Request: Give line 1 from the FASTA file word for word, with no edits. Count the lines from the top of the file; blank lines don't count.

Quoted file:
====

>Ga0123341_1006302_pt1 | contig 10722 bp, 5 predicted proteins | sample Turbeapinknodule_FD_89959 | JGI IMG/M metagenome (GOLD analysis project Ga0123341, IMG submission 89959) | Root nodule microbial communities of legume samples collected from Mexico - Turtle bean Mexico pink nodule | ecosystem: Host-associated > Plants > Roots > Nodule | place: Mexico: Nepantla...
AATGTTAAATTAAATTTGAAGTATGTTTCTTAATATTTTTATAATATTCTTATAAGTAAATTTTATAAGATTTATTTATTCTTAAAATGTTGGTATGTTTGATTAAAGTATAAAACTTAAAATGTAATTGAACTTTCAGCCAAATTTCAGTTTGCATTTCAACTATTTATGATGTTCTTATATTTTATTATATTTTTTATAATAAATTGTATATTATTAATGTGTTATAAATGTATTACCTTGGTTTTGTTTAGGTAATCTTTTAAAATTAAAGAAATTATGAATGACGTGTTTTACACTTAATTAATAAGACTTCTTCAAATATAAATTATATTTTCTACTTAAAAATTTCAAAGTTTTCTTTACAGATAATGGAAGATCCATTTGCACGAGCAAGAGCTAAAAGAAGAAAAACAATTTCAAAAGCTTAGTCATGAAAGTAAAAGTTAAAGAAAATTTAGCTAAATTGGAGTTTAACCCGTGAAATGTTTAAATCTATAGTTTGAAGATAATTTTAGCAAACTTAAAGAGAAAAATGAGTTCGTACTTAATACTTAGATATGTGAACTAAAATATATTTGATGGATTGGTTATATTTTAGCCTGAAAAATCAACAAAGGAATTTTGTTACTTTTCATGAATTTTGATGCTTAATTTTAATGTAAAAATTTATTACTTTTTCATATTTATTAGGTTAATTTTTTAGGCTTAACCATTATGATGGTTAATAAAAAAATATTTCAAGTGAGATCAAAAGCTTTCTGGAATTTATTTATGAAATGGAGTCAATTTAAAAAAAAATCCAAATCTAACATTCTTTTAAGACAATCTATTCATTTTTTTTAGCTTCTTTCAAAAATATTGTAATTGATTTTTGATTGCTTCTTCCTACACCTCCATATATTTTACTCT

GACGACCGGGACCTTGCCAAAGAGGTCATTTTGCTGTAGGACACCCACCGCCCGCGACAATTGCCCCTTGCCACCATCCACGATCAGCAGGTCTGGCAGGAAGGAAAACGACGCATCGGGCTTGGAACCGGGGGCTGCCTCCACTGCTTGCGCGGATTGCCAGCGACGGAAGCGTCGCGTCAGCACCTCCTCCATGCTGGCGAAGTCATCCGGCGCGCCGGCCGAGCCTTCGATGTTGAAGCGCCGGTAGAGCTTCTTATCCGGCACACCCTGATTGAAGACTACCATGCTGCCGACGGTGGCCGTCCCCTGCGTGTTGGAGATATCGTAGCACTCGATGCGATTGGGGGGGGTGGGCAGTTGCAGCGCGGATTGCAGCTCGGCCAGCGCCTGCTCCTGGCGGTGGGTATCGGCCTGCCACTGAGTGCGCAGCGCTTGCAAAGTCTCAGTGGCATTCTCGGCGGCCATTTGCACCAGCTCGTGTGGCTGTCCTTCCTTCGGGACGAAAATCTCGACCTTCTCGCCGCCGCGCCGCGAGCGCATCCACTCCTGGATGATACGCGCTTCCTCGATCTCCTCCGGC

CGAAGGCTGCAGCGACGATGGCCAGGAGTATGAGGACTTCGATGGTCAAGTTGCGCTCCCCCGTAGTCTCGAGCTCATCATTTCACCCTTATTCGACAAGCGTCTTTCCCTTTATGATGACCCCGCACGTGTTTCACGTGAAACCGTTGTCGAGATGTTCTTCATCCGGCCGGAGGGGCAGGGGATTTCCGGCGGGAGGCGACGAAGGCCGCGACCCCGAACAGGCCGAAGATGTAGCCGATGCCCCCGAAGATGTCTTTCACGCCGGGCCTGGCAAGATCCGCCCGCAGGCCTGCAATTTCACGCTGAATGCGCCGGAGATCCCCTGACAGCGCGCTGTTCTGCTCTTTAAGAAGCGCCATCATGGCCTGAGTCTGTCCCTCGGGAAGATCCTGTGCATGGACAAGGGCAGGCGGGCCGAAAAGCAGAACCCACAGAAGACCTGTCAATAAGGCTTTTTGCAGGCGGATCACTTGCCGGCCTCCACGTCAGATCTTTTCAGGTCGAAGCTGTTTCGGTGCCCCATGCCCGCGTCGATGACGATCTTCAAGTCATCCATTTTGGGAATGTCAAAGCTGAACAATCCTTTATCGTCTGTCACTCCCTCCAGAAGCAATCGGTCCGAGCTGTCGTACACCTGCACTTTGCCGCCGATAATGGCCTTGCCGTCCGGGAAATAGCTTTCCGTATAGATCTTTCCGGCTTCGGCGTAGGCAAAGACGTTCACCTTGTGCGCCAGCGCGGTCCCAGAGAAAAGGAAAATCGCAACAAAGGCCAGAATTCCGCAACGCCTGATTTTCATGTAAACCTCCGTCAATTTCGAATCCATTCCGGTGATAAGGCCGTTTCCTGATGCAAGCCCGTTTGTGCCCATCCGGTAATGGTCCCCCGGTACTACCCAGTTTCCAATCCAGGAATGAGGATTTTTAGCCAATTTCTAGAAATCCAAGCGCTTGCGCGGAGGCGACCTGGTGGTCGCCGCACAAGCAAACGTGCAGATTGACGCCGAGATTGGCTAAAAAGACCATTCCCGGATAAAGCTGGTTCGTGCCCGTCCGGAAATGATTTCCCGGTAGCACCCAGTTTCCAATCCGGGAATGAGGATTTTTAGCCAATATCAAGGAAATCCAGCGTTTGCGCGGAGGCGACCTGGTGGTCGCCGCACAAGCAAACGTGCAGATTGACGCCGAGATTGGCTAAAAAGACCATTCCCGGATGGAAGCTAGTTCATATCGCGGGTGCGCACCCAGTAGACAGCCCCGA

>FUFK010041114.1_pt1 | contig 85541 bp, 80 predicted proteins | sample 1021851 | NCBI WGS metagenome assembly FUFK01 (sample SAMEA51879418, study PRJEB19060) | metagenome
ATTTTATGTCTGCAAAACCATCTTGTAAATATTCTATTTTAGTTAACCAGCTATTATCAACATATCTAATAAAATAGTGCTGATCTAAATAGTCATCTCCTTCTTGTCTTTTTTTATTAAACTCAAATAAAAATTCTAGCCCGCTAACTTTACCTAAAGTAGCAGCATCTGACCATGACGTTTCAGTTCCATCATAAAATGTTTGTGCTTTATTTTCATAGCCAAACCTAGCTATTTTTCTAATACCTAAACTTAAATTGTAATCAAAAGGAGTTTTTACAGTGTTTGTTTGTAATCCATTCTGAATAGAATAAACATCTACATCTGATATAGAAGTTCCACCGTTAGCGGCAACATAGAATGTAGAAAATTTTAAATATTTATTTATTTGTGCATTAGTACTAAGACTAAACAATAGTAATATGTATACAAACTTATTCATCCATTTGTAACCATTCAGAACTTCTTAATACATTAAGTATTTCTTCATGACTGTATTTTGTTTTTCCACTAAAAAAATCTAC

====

>Ga0123341_1006302_pt1 | contig 10722 bp, 5 predicted proteins | sample Turbeapinknodule_FD_89959 | JGI IMG/M metagenome (GOLD analysis project Ga0123341, IMG submission 89959) | Root nodule microbial communities of legume samples collected from Mexico - Turtle bean Mexico pink nodule | ecosystem: Host-associated > Plants > Roots > Nodule | place: Mexico: Nepantla...